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Highwood MLA says referendum results send clear message

A resounding ‘yes’ for ending equalization, a narrow ‘no’ for daylight savings
R.J. Sigurdson 2072
Highwood MLA RJ Sigurdson said that the results of the referendum send a clear message about the desires of Albertans.

Highwood's MLA said the referendum results show the majority of Albertans feel it's time for Canada to give the province a fair deal.

On Oct. 26, provincial and municipal results for the two referendum questions were released. Tallies showed a rather overwhelming yes from voters on the question of removing equalization payments from the constitution and a slim margin decided not to adopt year-round daylight savings time. 

“As far as equalization goes, 61.7 per cent is a pretty powerful signal to us as legislators that the majority of Albertans feel that it’s time for Canada to consider a fair deal for Alberta,” said Highwood MLA RJ Sigurdson. 

Okotoks, Foothills County, Black Diamond and Turner Valley all had majority ‘yes’ votes when it came to equalization. In Okotoks, 5,170 people voted yes to the provision and 2,006 voted no. The yes vote won by a landslide in the County – 3,370 yes, to 809 no. The margin in Black Diamond was a bit closer, but still substantial, with a count of 610 to 224. Turner Valley was in a similar spot with 480 yes votes and 218 no votes.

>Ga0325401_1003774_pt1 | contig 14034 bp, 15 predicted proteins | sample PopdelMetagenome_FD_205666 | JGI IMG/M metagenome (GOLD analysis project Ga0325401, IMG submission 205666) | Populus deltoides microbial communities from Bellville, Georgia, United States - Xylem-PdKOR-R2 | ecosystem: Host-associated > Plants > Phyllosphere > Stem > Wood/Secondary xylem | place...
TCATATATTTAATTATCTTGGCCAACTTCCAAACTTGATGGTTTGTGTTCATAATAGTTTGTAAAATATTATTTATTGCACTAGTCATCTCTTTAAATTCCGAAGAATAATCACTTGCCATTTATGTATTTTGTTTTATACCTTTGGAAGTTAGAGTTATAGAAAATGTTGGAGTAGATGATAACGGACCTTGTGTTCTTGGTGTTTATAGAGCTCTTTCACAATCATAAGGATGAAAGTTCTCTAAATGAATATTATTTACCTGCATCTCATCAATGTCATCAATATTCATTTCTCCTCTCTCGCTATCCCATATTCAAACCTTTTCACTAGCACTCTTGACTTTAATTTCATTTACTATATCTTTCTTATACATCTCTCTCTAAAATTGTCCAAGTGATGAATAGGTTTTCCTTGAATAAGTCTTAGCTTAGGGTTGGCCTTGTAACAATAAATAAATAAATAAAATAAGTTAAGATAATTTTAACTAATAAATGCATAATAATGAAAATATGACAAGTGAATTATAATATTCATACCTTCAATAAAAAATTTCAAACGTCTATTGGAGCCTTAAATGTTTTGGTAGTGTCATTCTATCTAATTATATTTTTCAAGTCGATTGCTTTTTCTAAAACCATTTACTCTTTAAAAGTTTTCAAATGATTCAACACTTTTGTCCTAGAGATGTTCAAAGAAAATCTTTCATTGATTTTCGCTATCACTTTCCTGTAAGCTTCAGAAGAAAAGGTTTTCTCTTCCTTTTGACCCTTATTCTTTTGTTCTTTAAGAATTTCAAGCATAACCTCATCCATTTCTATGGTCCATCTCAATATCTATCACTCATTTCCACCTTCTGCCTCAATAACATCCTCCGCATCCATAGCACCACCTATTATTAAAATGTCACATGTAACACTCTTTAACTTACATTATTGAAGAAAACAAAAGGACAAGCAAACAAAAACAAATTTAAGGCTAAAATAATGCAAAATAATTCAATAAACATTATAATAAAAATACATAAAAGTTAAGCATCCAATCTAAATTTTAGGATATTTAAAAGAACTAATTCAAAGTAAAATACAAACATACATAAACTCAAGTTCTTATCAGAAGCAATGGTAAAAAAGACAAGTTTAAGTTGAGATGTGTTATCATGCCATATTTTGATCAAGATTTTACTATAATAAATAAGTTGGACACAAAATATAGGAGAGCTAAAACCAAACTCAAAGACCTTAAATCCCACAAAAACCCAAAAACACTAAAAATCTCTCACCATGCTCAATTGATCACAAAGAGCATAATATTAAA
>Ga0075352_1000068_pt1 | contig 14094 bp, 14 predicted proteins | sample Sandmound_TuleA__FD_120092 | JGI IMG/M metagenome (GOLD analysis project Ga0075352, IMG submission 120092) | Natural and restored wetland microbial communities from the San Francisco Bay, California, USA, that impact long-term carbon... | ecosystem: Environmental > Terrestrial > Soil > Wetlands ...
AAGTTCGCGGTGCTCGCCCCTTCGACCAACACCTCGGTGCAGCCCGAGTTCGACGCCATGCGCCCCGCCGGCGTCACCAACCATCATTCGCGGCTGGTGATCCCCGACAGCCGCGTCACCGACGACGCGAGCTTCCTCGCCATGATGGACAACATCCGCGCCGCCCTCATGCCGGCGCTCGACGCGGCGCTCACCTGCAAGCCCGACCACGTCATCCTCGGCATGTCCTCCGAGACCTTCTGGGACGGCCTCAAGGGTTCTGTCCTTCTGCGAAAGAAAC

As far as the equalization referendum goes, 61.7 per cent of eligible individuals voted in favour of removing section 36 (2) of the Constitution Act, 1982 – which is the government of Canada’s commitment to making equalization payments – from the constitution. 

Equalization is a process where taxes collected by the federal government are redistributed from higher-earning provinces to lower-earning ones, to ensure a basic level of service across the county.  

Albertans generally pay more into the program than they get back in transfers due to high wages in the province.   

“A majority – 62 per cent of Albertans – rejected the fundamentally unfair equalization program,” said Premier Jason Kenney during a press conference held following the release of the results. “It received majority support in virtually every region of the province – in large urban centres, mid-sized cities and in small rural communities.” 

During the press conference, Kenney indicated that he would be tabling a motion in the legislature the same day – Oct. 26 – to ratify the results of the vote. According to the premier, the passing of this motion by the legislative assembly would formally begin the process of negotiating the constitutional amendment that would be necessary to implement these changes.  

Sigurdson said that it is time for the prime minister to formally consider the change and arrange a meeting among premiers to begin negotiations.  

“I just don’t think that Prime Minister Trudeau can ignore the mass majority of Albertans being unhappy with what’s currently going on,” he said. “So I hope he will honour those votes by sitting down with Alberta and working towards that fair deal.”